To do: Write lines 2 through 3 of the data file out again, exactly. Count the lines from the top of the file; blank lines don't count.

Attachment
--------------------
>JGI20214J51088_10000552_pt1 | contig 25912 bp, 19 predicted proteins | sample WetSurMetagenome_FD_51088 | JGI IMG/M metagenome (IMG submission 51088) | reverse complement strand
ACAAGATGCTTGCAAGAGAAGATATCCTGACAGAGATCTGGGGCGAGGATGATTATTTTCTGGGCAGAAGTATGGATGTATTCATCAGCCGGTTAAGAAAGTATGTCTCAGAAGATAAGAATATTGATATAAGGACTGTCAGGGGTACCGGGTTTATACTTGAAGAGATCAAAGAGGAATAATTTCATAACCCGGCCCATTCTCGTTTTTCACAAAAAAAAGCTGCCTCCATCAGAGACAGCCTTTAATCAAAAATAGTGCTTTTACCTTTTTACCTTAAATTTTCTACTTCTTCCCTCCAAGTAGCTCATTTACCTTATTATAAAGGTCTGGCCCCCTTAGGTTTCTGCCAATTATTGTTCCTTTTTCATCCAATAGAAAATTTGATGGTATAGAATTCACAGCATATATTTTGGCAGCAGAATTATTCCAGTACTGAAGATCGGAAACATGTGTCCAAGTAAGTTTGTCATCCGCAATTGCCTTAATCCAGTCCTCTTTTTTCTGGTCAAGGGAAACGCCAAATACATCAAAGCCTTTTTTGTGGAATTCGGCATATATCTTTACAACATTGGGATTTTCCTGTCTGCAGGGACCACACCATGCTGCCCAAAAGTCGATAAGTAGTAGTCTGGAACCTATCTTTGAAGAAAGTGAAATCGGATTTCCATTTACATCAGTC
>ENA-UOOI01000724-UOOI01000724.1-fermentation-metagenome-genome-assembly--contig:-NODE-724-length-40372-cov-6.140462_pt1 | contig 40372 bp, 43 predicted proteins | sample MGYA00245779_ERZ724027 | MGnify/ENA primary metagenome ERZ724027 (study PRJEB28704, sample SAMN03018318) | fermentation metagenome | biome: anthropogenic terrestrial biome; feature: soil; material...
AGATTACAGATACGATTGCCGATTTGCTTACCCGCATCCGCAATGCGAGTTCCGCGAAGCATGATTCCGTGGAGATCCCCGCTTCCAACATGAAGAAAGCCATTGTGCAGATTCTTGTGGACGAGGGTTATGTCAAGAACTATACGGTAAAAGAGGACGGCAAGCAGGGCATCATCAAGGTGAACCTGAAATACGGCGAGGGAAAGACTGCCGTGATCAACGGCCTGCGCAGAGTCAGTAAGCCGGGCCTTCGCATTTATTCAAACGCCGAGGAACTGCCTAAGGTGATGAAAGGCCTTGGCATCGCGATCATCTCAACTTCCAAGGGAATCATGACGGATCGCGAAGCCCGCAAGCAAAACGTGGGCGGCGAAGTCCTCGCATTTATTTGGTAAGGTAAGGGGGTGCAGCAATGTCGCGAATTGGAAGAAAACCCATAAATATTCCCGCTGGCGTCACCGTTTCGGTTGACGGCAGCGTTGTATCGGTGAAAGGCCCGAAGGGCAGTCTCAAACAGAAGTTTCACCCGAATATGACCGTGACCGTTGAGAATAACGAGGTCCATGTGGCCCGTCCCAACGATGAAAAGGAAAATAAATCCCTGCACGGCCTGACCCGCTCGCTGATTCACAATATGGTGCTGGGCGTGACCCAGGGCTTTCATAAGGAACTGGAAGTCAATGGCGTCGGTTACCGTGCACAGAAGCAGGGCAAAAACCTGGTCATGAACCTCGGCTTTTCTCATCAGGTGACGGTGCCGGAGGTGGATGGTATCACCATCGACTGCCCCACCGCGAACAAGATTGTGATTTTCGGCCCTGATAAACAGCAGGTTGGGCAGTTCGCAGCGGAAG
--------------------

ACAAGATGCTTGCAAGAGAAGATATCCTGACAGAGATCTGGGGCGAGGATGATTATTTTCTGGGCAGAAGTATGGATGTATTCATCAGCCGGTTAAGAAAGTATGTCTCAGAAGATAAGAATATTGATATAAGGACTGTCAGGGGTACCGGGTTTATACTTGAAGAGATCAAAGAGGAATAATTTCATAACCCGGCCCATTCTCGTTTTTCACAAAAAAAAGCTGCCTCCATCAGAGACAGCCTTTAATCAAAAATAGTGCTTTTACCTTTTTACCTTAAATTTTCTACTTCTTCCCTCCAAGTAGCTCATTTACCTTATTATAAAGGTCTGGCCCCCTTAGGTTTCTGCCAATTATTGTTCCTTTTTCATCCAATAGAAAATTTGATGGTATAGAATTCACAGCATATATTTTGGCAGCAGAATTATTCCAGTACTGAAGATCGGAAACATGTGTCCAAGTAAGTTTGTCATCCGCAATTGCCTTAATCCAGTCCTCTTTTTTCTGGTCAAGGGAAACGCCAAATACATCAAAGCCTTTTTTGTGGAATTCGGCATATATCTTTACAACATTGGGATTTTCCTGTCTGCAGGGACCACACCATGCTGCCCAAAAGTCGATAAGTAGTAGTCTGGAACCTATCTTTGAAGAAAGTGAAATCGGATTTCCATTTACATCAGTC
>ENA-UOOI01000724-UOOI01000724.1-fermentation-metagenome-genome-assembly--contig:-NODE-724-length-40372-cov-6.140462_pt1 | contig 40372 bp, 43 predicted proteins | sample MGYA00245779_ERZ724027 | MGnify/ENA primary metagenome ERZ724027 (study PRJEB28704, sample SAMN03018318) | fermentation metagenome | biome: anthropogenic terrestrial biome; feature: soil; material...